After listening to the events that led up to the death of Trayvon Martin, then witnessing the torturing George Zimmerman trial go on for what seemed like indefinitely, understandably, a segment of the African-American community was opposed to seeing Lee Daniels’ The Butler. I mean, who wants to see an African-American man proudly play a subservient role after that? An innocent boy dies simply because he was profiled and soon after we’re presented with a movie about an infamous Black butler? Honestly, it’s hard not to question whether or not the African-American community is moving forward or taking huge steps back. And aren’t we all fed up with Hollywood romanticizing Black history and only focusing on the most tragic part of Black history? Quentin Tarantino’s Django, starring Jamie Foxx, did a great job at making such a devastating part of Black history approachable and even entertaining, but again, the period movie features African-American slaves and the experiences of slavery serves as the backdrop to the movie. However, after much contemplation, we decided to see the movie, and were pleasantly surprised by its depth.
In fact, The Butler is based on the life events of Eugene Allen who performed as a butler for 34 years and through 8 administrations. Most of the movie is narrated by Cecil Gaines, the character who plays Eugene Allen, as he shares the intricate details of how he “advanced” from being the son of a sharecropper, just learning how to pick cotton, to a highly-esteem butler at the White House. What’s remarkable is that the movie reveals the unfolding of American history from the perspective of an African-American butler, which is not often told. As butler to 8 U.S. presidents you can imagine how much insight Allen must have gained. And interestingly enough, the movie cleverly portrays the most notable stages of Black progress from the onset of the SNCC, to the creation of the Black Panther Party, to the first Black president and how all of these events influenced decisions made in the White House.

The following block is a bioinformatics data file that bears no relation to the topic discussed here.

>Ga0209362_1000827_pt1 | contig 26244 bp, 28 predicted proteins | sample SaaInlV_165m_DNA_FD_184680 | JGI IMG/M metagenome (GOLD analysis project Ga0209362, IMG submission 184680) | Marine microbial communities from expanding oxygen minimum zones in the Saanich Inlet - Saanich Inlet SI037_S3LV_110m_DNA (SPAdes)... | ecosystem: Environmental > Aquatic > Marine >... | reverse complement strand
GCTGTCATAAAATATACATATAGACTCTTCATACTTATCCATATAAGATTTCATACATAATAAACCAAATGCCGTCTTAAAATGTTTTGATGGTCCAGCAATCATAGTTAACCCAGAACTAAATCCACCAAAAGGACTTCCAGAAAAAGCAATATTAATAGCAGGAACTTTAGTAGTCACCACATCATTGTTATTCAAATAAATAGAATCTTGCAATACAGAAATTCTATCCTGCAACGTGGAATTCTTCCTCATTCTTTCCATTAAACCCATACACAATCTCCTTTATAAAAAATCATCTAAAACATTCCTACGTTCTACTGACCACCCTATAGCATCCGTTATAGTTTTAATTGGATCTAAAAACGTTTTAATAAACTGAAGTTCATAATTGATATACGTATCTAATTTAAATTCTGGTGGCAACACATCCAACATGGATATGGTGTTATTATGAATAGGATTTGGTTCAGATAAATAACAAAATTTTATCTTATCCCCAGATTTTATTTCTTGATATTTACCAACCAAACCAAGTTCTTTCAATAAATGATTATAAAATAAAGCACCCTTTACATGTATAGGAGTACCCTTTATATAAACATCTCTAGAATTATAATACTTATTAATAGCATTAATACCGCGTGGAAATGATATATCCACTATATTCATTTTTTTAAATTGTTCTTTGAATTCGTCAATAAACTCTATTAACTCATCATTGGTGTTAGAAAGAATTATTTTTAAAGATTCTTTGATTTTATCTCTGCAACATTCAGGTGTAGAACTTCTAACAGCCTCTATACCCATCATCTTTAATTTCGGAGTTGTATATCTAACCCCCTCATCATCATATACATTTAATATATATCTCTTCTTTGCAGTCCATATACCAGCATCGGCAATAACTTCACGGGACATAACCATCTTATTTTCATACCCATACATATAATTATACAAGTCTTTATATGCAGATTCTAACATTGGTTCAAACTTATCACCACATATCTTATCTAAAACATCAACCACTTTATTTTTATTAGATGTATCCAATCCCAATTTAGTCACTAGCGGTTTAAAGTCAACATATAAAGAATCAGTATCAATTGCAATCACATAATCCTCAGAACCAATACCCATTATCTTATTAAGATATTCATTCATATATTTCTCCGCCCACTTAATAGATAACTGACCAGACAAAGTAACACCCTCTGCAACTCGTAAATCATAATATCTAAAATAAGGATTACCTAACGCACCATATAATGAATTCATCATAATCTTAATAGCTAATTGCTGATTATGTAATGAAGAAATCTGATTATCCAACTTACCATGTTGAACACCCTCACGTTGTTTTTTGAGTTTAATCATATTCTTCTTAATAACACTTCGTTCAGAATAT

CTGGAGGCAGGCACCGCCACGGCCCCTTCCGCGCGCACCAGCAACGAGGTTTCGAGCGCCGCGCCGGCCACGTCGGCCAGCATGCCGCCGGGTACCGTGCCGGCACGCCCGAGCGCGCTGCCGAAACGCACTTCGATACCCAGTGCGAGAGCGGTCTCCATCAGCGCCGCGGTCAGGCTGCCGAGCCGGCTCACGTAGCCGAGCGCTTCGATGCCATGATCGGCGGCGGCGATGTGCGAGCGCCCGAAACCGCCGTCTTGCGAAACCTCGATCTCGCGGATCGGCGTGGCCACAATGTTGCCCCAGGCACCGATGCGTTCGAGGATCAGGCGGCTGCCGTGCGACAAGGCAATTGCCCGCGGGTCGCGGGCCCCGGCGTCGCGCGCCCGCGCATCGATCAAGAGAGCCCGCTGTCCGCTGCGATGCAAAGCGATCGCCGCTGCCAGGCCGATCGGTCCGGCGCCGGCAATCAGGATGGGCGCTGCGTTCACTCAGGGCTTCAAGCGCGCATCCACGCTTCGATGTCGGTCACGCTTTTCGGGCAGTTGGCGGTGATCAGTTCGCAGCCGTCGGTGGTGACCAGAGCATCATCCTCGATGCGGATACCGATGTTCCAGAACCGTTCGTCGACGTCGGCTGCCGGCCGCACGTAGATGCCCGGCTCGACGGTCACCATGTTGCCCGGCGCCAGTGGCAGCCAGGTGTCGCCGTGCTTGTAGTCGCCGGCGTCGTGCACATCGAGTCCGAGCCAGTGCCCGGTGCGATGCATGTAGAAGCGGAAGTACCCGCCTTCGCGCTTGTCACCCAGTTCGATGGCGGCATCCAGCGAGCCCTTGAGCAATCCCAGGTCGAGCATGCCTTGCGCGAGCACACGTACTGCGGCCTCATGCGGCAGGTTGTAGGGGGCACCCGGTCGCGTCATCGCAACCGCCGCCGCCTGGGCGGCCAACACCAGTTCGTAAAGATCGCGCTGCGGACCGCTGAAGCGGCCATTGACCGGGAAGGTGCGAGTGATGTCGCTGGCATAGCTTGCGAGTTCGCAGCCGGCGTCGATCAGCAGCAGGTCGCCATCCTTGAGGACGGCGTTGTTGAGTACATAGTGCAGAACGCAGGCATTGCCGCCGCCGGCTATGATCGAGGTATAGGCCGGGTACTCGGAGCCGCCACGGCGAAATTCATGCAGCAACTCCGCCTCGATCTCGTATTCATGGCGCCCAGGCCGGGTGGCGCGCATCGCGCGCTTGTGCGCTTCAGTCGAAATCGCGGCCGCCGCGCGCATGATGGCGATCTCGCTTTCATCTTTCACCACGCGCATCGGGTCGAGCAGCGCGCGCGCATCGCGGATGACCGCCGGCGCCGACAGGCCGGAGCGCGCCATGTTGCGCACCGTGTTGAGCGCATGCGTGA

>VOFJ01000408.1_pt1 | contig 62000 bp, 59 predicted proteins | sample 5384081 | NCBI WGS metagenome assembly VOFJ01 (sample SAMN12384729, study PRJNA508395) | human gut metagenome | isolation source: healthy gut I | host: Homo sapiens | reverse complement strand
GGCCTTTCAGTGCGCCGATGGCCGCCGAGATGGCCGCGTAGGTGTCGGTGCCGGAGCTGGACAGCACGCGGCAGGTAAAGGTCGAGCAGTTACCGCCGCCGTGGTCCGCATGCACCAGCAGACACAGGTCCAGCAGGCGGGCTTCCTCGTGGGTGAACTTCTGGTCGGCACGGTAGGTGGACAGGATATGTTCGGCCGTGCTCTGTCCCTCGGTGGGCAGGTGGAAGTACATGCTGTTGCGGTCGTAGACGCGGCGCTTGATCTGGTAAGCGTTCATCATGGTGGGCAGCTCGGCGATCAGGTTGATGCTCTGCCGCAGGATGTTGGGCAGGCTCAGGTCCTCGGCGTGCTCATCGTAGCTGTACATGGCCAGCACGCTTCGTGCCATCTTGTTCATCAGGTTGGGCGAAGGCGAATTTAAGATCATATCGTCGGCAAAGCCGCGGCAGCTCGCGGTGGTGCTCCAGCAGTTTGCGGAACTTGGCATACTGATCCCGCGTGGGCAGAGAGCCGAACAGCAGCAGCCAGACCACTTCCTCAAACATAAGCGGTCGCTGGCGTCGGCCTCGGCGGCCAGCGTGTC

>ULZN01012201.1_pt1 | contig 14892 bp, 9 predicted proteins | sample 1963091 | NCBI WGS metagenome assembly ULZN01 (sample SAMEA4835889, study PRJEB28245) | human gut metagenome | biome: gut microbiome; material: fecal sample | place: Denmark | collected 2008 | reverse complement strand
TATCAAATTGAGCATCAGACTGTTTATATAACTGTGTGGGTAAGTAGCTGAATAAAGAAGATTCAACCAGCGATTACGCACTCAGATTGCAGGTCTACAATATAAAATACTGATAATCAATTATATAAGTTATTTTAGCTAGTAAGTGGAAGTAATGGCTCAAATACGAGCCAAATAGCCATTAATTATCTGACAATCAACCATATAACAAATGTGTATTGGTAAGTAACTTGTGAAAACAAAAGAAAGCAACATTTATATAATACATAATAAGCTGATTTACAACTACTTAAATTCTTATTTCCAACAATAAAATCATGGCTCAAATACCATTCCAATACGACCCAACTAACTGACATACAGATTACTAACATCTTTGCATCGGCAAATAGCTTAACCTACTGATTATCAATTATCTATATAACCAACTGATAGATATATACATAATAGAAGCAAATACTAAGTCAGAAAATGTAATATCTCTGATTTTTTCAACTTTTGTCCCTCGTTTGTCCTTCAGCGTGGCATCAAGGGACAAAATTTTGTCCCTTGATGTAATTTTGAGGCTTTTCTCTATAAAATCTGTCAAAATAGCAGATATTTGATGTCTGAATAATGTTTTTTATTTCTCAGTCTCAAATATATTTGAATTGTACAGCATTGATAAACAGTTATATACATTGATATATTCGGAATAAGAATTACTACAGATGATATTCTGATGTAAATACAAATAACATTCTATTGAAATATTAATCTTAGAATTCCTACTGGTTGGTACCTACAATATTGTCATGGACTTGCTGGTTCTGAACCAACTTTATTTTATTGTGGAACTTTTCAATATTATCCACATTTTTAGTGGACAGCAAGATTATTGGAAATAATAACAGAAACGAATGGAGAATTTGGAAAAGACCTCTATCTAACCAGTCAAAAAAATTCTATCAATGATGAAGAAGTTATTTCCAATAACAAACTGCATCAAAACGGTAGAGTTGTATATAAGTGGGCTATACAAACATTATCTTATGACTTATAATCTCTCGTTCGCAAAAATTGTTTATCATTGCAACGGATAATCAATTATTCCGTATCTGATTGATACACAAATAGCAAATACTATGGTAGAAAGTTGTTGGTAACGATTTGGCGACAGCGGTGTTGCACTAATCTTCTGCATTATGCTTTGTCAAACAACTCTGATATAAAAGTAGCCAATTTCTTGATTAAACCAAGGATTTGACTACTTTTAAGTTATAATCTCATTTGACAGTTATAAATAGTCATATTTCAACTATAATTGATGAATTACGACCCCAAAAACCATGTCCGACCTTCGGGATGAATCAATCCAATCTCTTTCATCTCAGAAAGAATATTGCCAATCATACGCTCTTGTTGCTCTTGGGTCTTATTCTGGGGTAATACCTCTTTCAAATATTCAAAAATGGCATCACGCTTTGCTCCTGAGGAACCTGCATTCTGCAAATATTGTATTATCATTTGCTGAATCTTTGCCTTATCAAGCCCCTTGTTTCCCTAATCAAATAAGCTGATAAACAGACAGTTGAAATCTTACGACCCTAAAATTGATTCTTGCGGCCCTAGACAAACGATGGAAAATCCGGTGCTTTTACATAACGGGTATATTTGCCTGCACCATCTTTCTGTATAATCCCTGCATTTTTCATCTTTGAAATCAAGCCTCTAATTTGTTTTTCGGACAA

Ultimately, the point of the movie is to get viewers to see that there are many ways for African-Americans facing racism in America to date to make progress, and that even the most unsuspecting, and seemingly nonthreatening people, can make a difference toward this ongoing progress. Eugene Allen might have been a butler to 8 U.S. presidents, which to some pro-Blacks in his day would have been an act of extreme conformity. Today, we call it “selling out”. But Allen also used his income to support his family and put his children through college. Equally important, the movie tells the story of Black love and strength of the Black Family. The movie is very inspiring and could easily serve as a much-needed reminder of just how many sacrifices were made so that future generations of African Americans could have more choices and career options.